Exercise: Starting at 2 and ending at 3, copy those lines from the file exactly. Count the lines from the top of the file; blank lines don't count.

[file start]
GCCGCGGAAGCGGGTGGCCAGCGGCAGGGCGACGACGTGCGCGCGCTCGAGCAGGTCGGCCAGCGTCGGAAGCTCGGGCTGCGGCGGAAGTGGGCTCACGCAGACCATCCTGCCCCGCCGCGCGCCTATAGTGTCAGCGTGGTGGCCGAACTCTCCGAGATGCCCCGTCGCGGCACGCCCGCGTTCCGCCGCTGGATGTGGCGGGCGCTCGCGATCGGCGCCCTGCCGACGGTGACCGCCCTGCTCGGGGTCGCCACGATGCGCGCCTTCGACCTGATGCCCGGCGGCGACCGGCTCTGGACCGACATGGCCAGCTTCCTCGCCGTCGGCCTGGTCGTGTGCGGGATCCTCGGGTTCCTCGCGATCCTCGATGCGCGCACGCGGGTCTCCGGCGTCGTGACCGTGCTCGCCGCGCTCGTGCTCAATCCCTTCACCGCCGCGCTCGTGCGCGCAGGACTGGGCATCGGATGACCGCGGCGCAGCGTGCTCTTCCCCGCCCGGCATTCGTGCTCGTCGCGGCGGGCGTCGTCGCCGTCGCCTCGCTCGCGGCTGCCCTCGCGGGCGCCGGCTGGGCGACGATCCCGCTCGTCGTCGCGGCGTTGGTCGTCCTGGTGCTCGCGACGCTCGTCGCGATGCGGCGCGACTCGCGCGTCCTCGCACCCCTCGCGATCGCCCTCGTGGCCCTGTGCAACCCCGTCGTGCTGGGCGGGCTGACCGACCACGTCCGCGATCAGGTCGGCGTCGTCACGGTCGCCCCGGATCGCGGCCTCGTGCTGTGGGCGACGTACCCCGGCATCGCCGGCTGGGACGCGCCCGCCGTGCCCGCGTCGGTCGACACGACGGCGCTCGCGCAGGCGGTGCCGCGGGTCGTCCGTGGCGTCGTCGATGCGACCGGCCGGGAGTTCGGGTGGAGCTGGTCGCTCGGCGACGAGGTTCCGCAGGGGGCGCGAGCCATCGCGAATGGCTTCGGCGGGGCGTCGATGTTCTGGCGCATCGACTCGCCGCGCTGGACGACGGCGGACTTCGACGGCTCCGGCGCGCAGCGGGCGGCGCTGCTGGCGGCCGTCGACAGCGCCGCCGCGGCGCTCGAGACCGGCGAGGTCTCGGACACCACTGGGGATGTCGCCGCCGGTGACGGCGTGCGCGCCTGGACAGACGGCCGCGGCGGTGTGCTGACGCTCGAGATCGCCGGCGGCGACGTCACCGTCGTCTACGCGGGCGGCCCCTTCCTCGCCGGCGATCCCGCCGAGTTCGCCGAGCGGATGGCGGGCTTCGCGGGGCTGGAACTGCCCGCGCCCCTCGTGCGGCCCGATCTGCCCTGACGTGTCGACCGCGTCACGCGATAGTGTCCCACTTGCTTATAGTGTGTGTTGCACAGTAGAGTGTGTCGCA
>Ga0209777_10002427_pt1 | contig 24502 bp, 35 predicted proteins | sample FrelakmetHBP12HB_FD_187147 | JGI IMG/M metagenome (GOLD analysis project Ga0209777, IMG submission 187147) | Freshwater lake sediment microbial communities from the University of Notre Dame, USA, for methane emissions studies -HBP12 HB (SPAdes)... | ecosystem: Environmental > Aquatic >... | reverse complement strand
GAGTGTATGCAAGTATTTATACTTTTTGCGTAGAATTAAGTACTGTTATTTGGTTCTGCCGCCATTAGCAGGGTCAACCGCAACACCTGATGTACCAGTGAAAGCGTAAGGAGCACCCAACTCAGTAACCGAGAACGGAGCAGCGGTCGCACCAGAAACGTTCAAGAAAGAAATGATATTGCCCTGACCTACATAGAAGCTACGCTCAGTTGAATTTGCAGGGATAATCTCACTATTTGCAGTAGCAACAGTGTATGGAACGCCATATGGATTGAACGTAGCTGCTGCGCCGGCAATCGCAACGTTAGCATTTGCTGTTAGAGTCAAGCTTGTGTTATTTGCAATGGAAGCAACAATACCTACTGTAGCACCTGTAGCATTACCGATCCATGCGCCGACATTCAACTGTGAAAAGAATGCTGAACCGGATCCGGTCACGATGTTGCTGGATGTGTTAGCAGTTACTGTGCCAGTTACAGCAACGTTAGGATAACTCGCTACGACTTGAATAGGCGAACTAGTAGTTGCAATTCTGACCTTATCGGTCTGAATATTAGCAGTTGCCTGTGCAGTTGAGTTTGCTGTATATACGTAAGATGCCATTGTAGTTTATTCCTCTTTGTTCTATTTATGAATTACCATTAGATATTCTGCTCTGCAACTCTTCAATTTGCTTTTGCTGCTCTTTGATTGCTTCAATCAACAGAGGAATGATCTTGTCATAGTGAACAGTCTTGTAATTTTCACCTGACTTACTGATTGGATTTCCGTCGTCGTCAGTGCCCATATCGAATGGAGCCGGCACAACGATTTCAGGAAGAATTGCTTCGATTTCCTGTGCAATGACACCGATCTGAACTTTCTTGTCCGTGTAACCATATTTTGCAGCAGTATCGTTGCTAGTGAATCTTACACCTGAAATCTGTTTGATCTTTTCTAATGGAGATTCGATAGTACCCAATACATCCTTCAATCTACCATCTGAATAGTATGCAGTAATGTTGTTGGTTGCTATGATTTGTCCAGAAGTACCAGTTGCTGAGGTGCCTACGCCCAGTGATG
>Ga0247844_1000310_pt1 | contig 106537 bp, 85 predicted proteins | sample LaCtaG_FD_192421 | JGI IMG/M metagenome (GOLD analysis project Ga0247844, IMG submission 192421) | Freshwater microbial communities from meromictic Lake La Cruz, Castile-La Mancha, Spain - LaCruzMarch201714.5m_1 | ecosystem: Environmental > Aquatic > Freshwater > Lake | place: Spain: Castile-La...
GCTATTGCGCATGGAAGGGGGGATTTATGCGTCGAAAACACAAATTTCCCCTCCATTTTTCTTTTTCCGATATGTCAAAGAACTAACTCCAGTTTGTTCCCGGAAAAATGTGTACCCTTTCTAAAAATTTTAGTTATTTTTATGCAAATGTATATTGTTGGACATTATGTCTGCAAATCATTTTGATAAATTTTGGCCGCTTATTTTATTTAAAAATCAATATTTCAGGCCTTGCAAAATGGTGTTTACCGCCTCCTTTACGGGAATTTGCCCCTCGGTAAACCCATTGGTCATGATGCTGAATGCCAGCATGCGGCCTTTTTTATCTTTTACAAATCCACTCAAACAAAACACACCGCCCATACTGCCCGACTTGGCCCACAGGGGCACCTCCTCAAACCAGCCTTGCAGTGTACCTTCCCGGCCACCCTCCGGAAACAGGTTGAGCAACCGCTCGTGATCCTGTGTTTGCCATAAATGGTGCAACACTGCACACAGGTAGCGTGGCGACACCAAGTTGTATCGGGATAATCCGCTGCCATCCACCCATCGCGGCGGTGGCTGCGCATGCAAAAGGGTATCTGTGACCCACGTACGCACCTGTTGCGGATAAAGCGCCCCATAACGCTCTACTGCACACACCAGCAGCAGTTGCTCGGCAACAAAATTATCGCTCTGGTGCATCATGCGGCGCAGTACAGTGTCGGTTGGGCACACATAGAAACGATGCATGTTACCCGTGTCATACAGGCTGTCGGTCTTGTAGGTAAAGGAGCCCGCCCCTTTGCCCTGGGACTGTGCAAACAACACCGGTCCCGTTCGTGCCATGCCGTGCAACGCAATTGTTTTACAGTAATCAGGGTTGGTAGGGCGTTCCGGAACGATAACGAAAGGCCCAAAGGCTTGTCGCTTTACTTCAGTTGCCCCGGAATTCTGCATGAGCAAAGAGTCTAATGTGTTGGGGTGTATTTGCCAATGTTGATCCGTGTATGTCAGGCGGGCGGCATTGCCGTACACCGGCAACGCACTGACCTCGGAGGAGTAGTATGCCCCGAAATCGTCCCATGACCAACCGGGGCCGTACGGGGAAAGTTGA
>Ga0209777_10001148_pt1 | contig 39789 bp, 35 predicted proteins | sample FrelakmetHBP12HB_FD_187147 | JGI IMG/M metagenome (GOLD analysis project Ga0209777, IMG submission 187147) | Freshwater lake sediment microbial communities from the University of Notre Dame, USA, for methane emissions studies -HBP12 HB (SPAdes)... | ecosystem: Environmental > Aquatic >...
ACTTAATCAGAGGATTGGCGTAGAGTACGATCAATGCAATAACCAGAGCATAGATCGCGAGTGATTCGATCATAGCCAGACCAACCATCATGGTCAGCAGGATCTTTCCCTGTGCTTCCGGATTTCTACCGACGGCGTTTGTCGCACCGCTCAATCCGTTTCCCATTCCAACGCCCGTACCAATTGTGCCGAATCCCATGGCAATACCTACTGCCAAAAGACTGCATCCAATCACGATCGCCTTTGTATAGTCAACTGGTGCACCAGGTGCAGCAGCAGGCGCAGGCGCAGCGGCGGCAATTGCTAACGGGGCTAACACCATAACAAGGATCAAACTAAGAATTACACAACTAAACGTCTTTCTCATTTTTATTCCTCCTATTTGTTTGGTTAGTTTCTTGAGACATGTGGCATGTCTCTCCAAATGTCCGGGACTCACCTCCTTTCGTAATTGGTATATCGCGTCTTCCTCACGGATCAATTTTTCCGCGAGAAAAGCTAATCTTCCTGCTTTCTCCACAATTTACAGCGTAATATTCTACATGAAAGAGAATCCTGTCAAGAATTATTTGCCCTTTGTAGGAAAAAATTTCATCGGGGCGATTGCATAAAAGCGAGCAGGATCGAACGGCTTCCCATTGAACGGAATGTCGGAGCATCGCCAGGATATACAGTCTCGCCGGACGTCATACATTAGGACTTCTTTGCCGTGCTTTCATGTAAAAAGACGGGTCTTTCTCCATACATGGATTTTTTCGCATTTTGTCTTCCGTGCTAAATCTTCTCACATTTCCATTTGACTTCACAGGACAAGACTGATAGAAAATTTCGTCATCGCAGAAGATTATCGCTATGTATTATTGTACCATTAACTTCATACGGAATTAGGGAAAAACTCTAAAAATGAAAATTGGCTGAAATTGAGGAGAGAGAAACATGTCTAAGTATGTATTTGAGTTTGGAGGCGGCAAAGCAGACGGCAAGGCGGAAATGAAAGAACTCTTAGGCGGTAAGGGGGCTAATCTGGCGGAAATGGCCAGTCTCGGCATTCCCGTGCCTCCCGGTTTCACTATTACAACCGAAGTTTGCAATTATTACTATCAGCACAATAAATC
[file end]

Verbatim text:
>Ga0209777_10002427_pt1 | contig 24502 bp, 35 predicted proteins | sample FrelakmetHBP12HB_FD_187147 | JGI IMG/M metagenome (GOLD analysis project Ga0209777, IMG submission 187147) | Freshwater lake sediment microbial communities from the University of Notre Dame, USA, for methane emissions studies -HBP12 HB (SPAdes)... | ecosystem: Environmental > Aquatic >... | reverse complement strand
GAGTGTATGCAAGTATTTATACTTTTTGCGTAGAATTAAGTACTGTTATTTGGTTCTGCCGCCATTAGCAGGGTCAACCGCAACACCTGATGTACCAGTGAAAGCGTAAGGAGCACCCAACTCAGTAACCGAGAACGGAGCAGCGGTCGCACCAGAAACGTTCAAGAAAGAAATGATATTGCCCTGACCTACATAGAAGCTACGCTCAGTTGAATTTGCAGGGATAATCTCACTATTTGCAGTAGCAACAGTGTATGGAACGCCATATGGATTGAACGTAGCTGCTGCGCCGGCAATCGCAACGTTAGCATTTGCTGTTAGAGTCAAGCTTGTGTTATTTGCAATGGAAGCAACAATACCTACTGTAGCACCTGTAGCATTACCGATCCATGCGCCGACATTCAACTGTGAAAAGAATGCTGAACCGGATCCGGTCACGATGTTGCTGGATGTGTTAGCAGTTACTGTGCCAGTTACAGCAACGTTAGGATAACTCGCTACGACTTGAATAGGCGAACTAGTAGTTGCAATTCTGACCTTATCGGTCTGAATATTAGCAGTTGCCTGTGCAGTTGAGTTTGCTGTATATACGTAAGATGCCATTGTAGTTTATTCCTCTTTGTTCTATTTATGAATTACCATTAGATATTCTGCTCTGCAACTCTTCAATTTGCTTTTGCTGCTCTTTGATTGCTTCAATCAACAGAGGAATGATCTTGTCATAGTGAACAGTCTTGTAATTTTCACCTGACTTACTGATTGGATTTCCGTCGTCGTCAGTGCCCATATCGAATGGAGCCGGCACAACGATTTCAGGAAGAATTGCTTCGATTTCCTGTGCAATGACACCGATCTGAACTTTCTTGTCCGTGTAACCATATTTTGCAGCAGTATCGTTGCTAGTGAATCTTACACCTGAAATCTGTTTGATCTTTTCTAATGGAGATTCGATAGTACCCAATACATCCTTCAATCTACCATCTGAATAGTATGCAGTAATGTTGTTGGTTGCTATGATTTGTCCAGAAGTACCAGTTGCTGAGGTGCCTACGCCCAGTGATG